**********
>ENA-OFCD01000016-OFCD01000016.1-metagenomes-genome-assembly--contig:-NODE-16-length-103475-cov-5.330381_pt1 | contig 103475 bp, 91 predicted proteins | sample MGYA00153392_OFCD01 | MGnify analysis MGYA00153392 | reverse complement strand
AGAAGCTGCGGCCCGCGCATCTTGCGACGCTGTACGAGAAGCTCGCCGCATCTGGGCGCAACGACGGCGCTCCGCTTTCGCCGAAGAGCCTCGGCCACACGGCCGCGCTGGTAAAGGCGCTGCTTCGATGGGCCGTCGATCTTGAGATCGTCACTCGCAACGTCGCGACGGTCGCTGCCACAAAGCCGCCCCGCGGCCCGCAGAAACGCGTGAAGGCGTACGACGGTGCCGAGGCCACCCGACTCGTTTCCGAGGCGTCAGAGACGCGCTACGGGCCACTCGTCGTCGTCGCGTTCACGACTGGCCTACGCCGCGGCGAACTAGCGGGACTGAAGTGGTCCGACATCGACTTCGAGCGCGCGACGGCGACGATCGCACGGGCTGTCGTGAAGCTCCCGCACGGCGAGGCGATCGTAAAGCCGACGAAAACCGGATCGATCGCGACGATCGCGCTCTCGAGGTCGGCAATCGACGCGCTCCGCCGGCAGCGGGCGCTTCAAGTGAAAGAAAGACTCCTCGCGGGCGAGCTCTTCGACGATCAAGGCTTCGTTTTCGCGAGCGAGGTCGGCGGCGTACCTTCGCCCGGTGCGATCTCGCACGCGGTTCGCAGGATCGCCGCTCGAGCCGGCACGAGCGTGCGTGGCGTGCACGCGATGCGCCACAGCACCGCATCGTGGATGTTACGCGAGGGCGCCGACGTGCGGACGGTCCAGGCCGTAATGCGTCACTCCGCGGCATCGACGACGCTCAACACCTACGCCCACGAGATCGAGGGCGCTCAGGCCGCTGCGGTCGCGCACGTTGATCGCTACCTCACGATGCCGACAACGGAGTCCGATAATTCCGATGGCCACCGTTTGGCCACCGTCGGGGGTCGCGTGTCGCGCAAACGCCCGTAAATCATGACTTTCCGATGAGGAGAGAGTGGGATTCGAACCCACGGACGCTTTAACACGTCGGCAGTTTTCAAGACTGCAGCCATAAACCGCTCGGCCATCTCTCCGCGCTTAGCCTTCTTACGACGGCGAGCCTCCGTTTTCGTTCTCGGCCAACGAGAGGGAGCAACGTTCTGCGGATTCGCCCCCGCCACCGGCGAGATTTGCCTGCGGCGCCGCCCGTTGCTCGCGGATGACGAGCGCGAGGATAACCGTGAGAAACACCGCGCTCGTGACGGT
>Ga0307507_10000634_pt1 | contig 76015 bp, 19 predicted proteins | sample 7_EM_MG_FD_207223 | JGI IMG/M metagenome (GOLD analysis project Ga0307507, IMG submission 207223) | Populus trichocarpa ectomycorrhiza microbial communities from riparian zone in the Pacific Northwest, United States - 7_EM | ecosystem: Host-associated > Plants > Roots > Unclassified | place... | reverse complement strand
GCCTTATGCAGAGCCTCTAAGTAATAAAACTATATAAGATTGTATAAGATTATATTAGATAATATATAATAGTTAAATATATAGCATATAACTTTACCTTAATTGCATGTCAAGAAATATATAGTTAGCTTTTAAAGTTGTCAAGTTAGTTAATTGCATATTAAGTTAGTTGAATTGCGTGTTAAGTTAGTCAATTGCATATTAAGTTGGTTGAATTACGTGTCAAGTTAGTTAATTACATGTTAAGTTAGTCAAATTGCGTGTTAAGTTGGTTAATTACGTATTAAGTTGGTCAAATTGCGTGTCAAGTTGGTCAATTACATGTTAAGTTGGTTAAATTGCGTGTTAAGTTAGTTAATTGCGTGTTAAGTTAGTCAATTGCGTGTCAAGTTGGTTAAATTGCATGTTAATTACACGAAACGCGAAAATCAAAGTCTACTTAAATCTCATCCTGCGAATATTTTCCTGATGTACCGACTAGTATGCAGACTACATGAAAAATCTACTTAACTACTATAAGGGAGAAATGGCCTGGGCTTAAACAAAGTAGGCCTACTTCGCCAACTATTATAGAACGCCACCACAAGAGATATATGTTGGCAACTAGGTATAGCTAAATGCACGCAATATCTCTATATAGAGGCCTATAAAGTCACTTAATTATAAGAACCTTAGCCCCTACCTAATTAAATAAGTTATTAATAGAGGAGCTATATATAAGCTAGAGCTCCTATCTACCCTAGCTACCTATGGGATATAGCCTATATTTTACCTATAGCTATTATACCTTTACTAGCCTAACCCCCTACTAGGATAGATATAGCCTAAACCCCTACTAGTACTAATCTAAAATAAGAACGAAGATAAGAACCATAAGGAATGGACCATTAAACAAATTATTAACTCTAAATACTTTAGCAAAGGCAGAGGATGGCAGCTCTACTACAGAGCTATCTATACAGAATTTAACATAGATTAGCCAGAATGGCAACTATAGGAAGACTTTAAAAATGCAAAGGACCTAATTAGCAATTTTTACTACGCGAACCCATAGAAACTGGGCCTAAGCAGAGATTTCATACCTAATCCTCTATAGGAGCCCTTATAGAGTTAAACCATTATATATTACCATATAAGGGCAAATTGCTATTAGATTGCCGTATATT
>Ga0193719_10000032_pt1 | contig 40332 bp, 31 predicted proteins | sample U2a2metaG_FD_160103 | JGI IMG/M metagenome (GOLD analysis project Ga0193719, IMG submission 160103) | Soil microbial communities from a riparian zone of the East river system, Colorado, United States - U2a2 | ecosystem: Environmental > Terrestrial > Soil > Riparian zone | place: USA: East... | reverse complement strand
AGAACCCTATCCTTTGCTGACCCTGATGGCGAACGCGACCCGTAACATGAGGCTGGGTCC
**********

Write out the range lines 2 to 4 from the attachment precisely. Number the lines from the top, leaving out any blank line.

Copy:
AGAAGCTGCGGCCCGCGCATCTTGCGACGCTGTACGAGAAGCTCGCCGCATCTGGGCGCAACGACGGCGCTCCGCTTTCGCCGAAGAGCCTCGGCCACACGGCCGCGCTGGTAAAGGCGCTGCTTCGATGGGCCGTCGATCTTGAGATCGTCACTCGCAACGTCGCGACGGTCGCTGCCACAAAGCCGCCCCGCGGCCCGCAGAAACGCGTGAAGGCGTACGACGGTGCCGAGGCCACCCGACTCGTTTCCGAGGCGTCAGAGACGCGCTACGGGCCACTCGTCGTCGTCGCGTTCACGACTGGCCTACGCCGCGGCGAACTAGCGGGACTGAAGTGGTCCGACATCGACTTCGAGCGCGCGACGGCGACGATCGCACGGGCTGTCGTGAAGCTCCCGCACGGCGAGGCGATCGTAAAGCCGACGAAAACCGGATCGATCGCGACGATCGCGCTCTCGAGGTCGGCAATCGACGCGCTCCGCCGGCAGCGGGCGCTTCAAGTGAAAGAAAGACTCCTCGCGGGCGAGCTCTTCGACGATCAAGGCTTCGTTTTCGCGAGCGAGGTCGGCGGCGTACCTTCGCCCGGTGCGATCTCGCACGCGGTTCGCAGGATCGCCGCTCGAGCCGGCACGAGCGTGCGTGGCGTGCACGCGATGCGCCACAGCACCGCATCGTGGATGTTACGCGAGGGCGCCGACGTGCGGACGGTCCAGGCCGTAATGCGTCACTCCGCGGCATCGACGACGCTCAACACCTACGCCCACGAGATCGAGGGCGCTCAGGCCGCTGCGGTCGCGCACGTTGATCGCTACCTCACGATGCCGACAACGGAGTCCGATAATTCCGATGGCCACCGTTTGGCCACCGTCGGGGGTCGCGTGTCGCGCAAACGCCCGTAAATCATGACTTTCCGATGAGGAGAGAGTGGGATTCGAACCCACGGACGCTTTAACACGTCGGCAGTTTTCAAGACTGCAGCCATAAACCGCTCGGCCATCTCTCCGCGCTTAGCCTTCTTACGACGGCGAGCCTCCGTTTTCGTTCTCGGCCAACGAGAGGGAGCAACGTTCTGCGGATTCGCCCCCGCCACCGGCGAGATTTGCCTGCGGCGCCGCCCGTTGCTCGCGGATGACGAGCGCGAGGATAACCGTGAGAAACACCGCGCTCGTGACGGT
>Ga0307507_10000634_pt1 | contig 76015 bp, 19 predicted proteins | sample 7_EM_MG_FD_207223 | JGI IMG/M metagenome (GOLD analysis project Ga0307507, IMG submission 207223) | Populus trichocarpa ectomycorrhiza microbial communities from riparian zone in the Pacific Northwest, United States - 7_EM | ecosystem: Host-associated > Plants > Roots > Unclassified | place... | reverse complement strand
GCCTTATGCAGAGCCTCTAAGTAATAAAACTATATAAGATTGTATAAGATTATATTAGATAATATATAATAGTTAAATATATAGCATATAACTTTACCTTAATTGCATGTCAAGAAATATATAGTTAGCTTTTAAAGTTGTCAAGTTAGTTAATTGCATATTAAGTTAGTTGAATTGCGTGTTAAGTTAGTCAATTGCATATTAAGTTGGTTGAATTACGTGTCAAGTTAGTTAATTACATGTTAAGTTAGTCAAATTGCGTGTTAAGTTGGTTAATTACGTATTAAGTTGGTCAAATTGCGTGTCAAGTTGGTCAATTACATGTTAAGTTGGTTAAATTGCGTGTTAAGTTAGTTAATTGCGTGTTAAGTTAGTCAATTGCGTGTCAAGTTGGTTAAATTGCATGTTAATTACACGAAACGCGAAAATCAAAGTCTACTTAAATCTCATCCTGCGAATATTTTCCTGATGTACCGACTAGTATGCAGACTACATGAAAAATCTACTTAACTACTATAAGGGAGAAATGGCCTGGGCTTAAACAAAGTAGGCCTACTTCGCCAACTATTATAGAACGCCACCACAAGAGATATATGTTGGCAACTAGGTATAGCTAAATGCACGCAATATCTCTATATAGAGGCCTATAAAGTCACTTAATTATAAGAACCTTAGCCCCTACCTAATTAAATAAGTTATTAATAGAGGAGCTATATATAAGCTAGAGCTCCTATCTACCCTAGCTACCTATGGGATATAGCCTATATTTTACCTATAGCTATTATACCTTTACTAGCCTAACCCCCTACTAGGATAGATATAGCCTAAACCCCTACTAGTACTAATCTAAAATAAGAACGAAGATAAGAACCATAAGGAATGGACCATTAAACAAATTATTAACTCTAAATACTTTAGCAAAGGCAGAGGATGGCAGCTCTACTACAGAGCTATCTATACAGAATTTAACATAGATTAGCCAGAATGGCAACTATAGGAAGACTTTAAAAATGCAAAGGACCTAATTAGCAATTTTTACTACGCGAACCCATAGAAACTGGGCCTAAGCAGAGATTTCATACCTAATCCTCTATAGGAGCCCTTATAGAGTTAAACCATTATATATTACCATATAAGGGCAAATTGCTATTAGATTGCCGTATATT